Syria? Don't look now, here come Egypt's "moderates"

Keeping one's eye on the ball in the MidEast isn't easy. But as Syria draws our attention, don't miss the latest exciting, insane developments in Egypt

Cairo
Tally ho! But where are we going?
Ahmed_abdel-raheem
Ahmed Abdel-Raheem
On 28 August 2013 12:48

As a researcher in cognitive science and cognitive linguistics, I can say that anytime you hear or read anything, your brain is activated, and that repeating narratives, frames, and metaphors over and over again can physically change people's brains.     

The Egyptian newspaper Al-Ahram, which is considered loyal to the state, understands this. Earlier this week, it ran a front-page story that reads: ''Egypt's Copts challenge America and Europe and their conspiracy against Egypt''. The newspaper described this as a powerful slam to America and the West who, "sponsor terror.''

Yesterday and today, Al-Ahram repeated the conspiracy narrative, arguing that the US, Europe, and the Muslim Brotherhood had two plots to partition the country. Plot A was to isolate Upper Egypt and declare its independence from the state, and plot B was to destabilize Egypt and to mobilize public opinion against the roadmap.

Dangerously, the newspaper claimed that the American ambassador to Egypt Ann Paterson held a meeting with the Muslim Brotherhood leader Khayrat El-Shater and planned together to enable 300 ''terrorists'' to enter, through Gaza, tunnels to Egypt to carry out a number of attacks in the country, but ''thanks to the Egyptian security forces, the two plots failed''.

The newspaper added that there are some Egyptian media-men and politicians who are involved in such plots, and that it will release their names soon.

What Al-Ahram wants to stress is that the Egyptian army and police are ''heroes,'' and America, Europe, and the Muslim Brotherhood are ''villains.'' In neuroscience, we have neurons that are connected to emotions. So when you hear the word 'hero,' you feel happy; but when you hear the word ''villain,' you feel angry. In this frame, the ''hero'' must be supported, and the ''villain'' must be fought and excluded.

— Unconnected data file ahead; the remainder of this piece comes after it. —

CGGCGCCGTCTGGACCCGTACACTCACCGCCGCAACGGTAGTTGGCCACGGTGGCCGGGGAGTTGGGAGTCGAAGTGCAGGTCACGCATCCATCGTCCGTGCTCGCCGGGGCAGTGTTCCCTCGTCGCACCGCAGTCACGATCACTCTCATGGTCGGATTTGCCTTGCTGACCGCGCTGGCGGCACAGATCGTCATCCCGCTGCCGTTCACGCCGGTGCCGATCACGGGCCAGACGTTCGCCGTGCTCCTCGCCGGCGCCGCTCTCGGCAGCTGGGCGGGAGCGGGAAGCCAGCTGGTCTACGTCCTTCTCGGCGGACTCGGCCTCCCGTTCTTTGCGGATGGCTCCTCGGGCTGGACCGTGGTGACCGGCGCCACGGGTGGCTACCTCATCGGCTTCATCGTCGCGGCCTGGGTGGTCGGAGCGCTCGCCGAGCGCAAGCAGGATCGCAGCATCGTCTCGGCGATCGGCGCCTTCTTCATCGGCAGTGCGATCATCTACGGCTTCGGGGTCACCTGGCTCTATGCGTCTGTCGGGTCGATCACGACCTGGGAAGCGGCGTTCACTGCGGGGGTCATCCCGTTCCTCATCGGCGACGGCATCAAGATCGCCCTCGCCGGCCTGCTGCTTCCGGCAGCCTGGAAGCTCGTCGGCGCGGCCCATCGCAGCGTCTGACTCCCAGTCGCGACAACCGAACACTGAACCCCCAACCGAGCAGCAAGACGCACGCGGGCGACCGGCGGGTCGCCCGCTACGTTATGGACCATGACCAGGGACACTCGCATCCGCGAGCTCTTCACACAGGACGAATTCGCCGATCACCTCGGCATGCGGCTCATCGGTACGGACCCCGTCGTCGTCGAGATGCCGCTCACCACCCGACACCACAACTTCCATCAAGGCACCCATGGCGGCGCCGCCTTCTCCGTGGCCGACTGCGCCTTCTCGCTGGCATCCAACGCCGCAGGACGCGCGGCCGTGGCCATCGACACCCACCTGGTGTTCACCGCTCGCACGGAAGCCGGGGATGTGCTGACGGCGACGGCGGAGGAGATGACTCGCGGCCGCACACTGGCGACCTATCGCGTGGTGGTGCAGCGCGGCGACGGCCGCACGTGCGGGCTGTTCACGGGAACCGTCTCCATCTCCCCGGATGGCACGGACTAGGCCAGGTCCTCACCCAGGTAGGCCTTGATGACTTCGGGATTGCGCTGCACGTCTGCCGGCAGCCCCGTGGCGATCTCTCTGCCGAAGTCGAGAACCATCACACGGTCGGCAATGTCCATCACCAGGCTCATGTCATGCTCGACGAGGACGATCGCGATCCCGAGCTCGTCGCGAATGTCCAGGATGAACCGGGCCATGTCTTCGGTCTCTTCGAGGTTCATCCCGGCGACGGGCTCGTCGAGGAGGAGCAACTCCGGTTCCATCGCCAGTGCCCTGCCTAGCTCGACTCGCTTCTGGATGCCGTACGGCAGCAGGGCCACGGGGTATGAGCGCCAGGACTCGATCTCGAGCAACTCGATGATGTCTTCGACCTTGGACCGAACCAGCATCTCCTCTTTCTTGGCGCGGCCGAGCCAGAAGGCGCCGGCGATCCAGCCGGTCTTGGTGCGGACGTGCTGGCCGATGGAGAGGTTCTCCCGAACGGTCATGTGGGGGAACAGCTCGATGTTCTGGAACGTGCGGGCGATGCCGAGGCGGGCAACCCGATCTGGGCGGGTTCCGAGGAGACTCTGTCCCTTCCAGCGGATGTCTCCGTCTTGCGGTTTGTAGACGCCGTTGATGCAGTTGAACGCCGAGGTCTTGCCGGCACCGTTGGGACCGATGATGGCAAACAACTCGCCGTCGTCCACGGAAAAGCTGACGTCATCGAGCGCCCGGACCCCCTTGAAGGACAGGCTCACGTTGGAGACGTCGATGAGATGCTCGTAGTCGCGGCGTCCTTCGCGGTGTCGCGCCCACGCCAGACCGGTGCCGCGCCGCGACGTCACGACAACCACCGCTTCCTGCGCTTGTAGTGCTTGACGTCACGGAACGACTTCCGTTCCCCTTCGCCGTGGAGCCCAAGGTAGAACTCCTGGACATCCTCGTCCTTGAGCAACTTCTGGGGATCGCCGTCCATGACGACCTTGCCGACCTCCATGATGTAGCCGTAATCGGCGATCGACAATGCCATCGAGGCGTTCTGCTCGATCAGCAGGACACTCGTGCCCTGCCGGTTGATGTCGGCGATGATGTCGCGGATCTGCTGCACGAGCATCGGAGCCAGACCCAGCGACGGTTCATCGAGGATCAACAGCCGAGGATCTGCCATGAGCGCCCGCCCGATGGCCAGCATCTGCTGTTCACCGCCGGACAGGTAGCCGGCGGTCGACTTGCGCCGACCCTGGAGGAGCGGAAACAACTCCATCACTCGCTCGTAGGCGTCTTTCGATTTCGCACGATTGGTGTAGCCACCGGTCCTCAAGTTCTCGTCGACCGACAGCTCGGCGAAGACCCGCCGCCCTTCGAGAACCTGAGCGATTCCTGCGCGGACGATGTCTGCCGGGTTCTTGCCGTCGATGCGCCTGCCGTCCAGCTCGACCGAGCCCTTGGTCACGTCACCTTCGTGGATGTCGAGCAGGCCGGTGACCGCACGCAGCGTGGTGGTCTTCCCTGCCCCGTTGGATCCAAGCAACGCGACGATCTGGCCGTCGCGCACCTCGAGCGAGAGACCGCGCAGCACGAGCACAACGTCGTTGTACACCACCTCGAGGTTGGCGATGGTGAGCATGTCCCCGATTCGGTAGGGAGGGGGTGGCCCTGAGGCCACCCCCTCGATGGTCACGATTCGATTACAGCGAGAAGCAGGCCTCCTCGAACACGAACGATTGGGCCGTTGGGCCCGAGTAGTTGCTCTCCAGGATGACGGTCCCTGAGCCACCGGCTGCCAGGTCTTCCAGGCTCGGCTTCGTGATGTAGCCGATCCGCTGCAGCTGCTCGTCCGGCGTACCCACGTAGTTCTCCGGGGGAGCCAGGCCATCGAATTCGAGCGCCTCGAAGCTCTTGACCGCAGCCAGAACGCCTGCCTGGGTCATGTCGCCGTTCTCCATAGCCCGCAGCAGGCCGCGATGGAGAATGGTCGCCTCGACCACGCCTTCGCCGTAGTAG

This is the frame that Al-Ahram wants to construct.

The dangerous thing is, repeating such a narrative and a frame of thinking over and over again is a strong call: (1) for violence against innocent people of America and the West, and (2) to exclude the Muslim Brotherhood from the political life in Egypt. More dangerously, it makes of the US and Europe 'vicious enemies' to all Egyptians, needless to say to all Arabs, and it effectively calls for terrorist attacks against American and European institutions. This is how enemies are manufactured, and how framing can manipulate people.

The conspiracy frame hides the fact that America has waged wars against terror both in Iraq and Afghanistan. Furthermore, it is Europe and America that are expected to direct military strikes against the current terrorist regime in Syria, which has used chemical weapons against innocent Syrian civilians, killing nearly 1,300 people. It is also America that gives Egypt annually $1.5 billion in foreign aid. 

Mrs. Patterson refuted all Al-Ahram's allegations.

Hidden also is that the MB activists are Egyptian citizens and, regardless of what you think of them, may well still represent a majority in Egypt. Furthermore, in a putative democracy, they have the right peacefully to protest against the government's policies.

Nevertheless, as we know from cognitive science, if the facts don't fit a conceptual frame, the frame stays and the facts are ignored. On this account, it is literally vital that moderate and liberal newspapers form a unified voice against the hate and terror that Al-Ahram strengthens.

The writer is an Egyptian artist and a PhD student

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